University of London
In this presentation, Dylan Wiliam will outline the research evidence that shows why we need to raise achievement in mathematics and science, why investing in teachers is the answer, and why supporting teachers to make greater use of evidence about student achievement to adjust their instruction should be the focus of that investment. The presentation will also show that in order to make that investment effective, it will be necessary to adopt different models of teacher professional development than have been common in the past, namely school- and college-based teacher-led learning communities.
After a first degree in mathematics and physics, and one year teaching in a private school, Dr. Wiliam taught in inner-city schools for seven years, during which time he earned further degrees in mathematics and mathematics education. In 1984 he joined Chelsea College, University of London, which later became part of King's College London. During this time he worked on developing innovative assessment schemes in mathematics before taking over the leadership of the mathematics teacher education program at King's. Between 1989 and 1991 he was the Academic Coordinator of the Consortium for Assessment and Testing in Schools, which developed a variety of statutory and non-statutory assessments for the national curriculum of England and Wales. After his return to King's, he completed his PhD, addressing some of the technical issues thrown up by the adoption of a system of age-independent criterion-referenced levels of attainment in the national curriculum of England and Wales. From 1996 to 2001 he was the Dean and Head of the School of Education at King's College London, and from 2001 to 2003, he served as Assistant Principal of the College. In 2003 he moved to the USA, as Senior Research Director of the Learning and Teaching Research Center at the Educational Testing Service in Princeton, NJ.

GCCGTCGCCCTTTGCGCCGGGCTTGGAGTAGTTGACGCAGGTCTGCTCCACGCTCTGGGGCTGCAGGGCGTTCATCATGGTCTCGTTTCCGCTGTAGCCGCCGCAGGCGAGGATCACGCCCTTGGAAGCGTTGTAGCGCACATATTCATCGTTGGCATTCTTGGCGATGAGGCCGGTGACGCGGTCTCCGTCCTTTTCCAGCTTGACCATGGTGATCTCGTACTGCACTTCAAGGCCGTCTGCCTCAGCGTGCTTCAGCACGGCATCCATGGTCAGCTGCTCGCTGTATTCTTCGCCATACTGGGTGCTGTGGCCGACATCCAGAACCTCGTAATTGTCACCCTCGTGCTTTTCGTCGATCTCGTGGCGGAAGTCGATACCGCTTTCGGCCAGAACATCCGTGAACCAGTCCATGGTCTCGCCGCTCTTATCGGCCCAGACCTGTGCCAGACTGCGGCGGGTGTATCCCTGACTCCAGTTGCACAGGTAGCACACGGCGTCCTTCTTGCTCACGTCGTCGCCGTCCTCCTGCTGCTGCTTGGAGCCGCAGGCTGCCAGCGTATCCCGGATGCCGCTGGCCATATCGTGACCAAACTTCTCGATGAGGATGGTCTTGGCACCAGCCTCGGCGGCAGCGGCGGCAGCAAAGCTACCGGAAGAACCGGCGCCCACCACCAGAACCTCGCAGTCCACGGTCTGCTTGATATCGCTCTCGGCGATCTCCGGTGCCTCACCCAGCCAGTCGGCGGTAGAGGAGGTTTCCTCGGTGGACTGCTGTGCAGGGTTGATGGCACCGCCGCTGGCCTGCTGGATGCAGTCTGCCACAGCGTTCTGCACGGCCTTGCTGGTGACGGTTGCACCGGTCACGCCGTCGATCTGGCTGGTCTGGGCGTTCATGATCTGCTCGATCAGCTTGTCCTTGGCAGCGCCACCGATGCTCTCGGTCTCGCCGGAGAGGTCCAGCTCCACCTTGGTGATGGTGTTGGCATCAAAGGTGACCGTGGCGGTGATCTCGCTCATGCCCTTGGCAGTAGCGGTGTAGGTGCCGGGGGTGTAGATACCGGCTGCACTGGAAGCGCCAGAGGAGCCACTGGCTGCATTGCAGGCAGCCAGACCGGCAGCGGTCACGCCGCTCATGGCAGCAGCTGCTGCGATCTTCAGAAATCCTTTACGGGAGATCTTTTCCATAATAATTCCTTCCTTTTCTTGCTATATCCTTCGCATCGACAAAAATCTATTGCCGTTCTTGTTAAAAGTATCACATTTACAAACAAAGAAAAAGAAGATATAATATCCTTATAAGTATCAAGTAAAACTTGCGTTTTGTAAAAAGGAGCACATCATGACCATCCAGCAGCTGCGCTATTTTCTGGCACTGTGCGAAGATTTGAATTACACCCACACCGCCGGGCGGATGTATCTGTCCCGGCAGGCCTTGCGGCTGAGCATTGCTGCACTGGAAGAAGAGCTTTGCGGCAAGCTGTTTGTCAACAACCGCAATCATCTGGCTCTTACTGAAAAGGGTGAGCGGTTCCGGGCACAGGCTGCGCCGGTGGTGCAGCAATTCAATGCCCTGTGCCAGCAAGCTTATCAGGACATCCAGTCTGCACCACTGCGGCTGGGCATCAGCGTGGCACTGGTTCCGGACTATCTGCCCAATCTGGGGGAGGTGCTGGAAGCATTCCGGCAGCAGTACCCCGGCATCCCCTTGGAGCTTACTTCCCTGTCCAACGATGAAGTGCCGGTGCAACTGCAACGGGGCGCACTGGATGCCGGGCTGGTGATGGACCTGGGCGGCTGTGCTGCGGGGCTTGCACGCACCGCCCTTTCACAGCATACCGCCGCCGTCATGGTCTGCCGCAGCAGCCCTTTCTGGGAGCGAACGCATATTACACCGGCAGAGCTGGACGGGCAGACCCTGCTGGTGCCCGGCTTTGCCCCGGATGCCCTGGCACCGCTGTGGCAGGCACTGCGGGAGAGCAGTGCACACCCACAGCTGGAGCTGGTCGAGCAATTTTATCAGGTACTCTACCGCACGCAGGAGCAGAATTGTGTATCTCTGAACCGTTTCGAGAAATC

His recent work has focused on the use of assessment to support learning (sometimes called formative assessment). He was the co-author, with Paul Black of a major review of the research evidence on formative assessment published in 1998 and has subsequently worked with many groups of teachers, in both the UK and the USA, on developing formative assessment practices.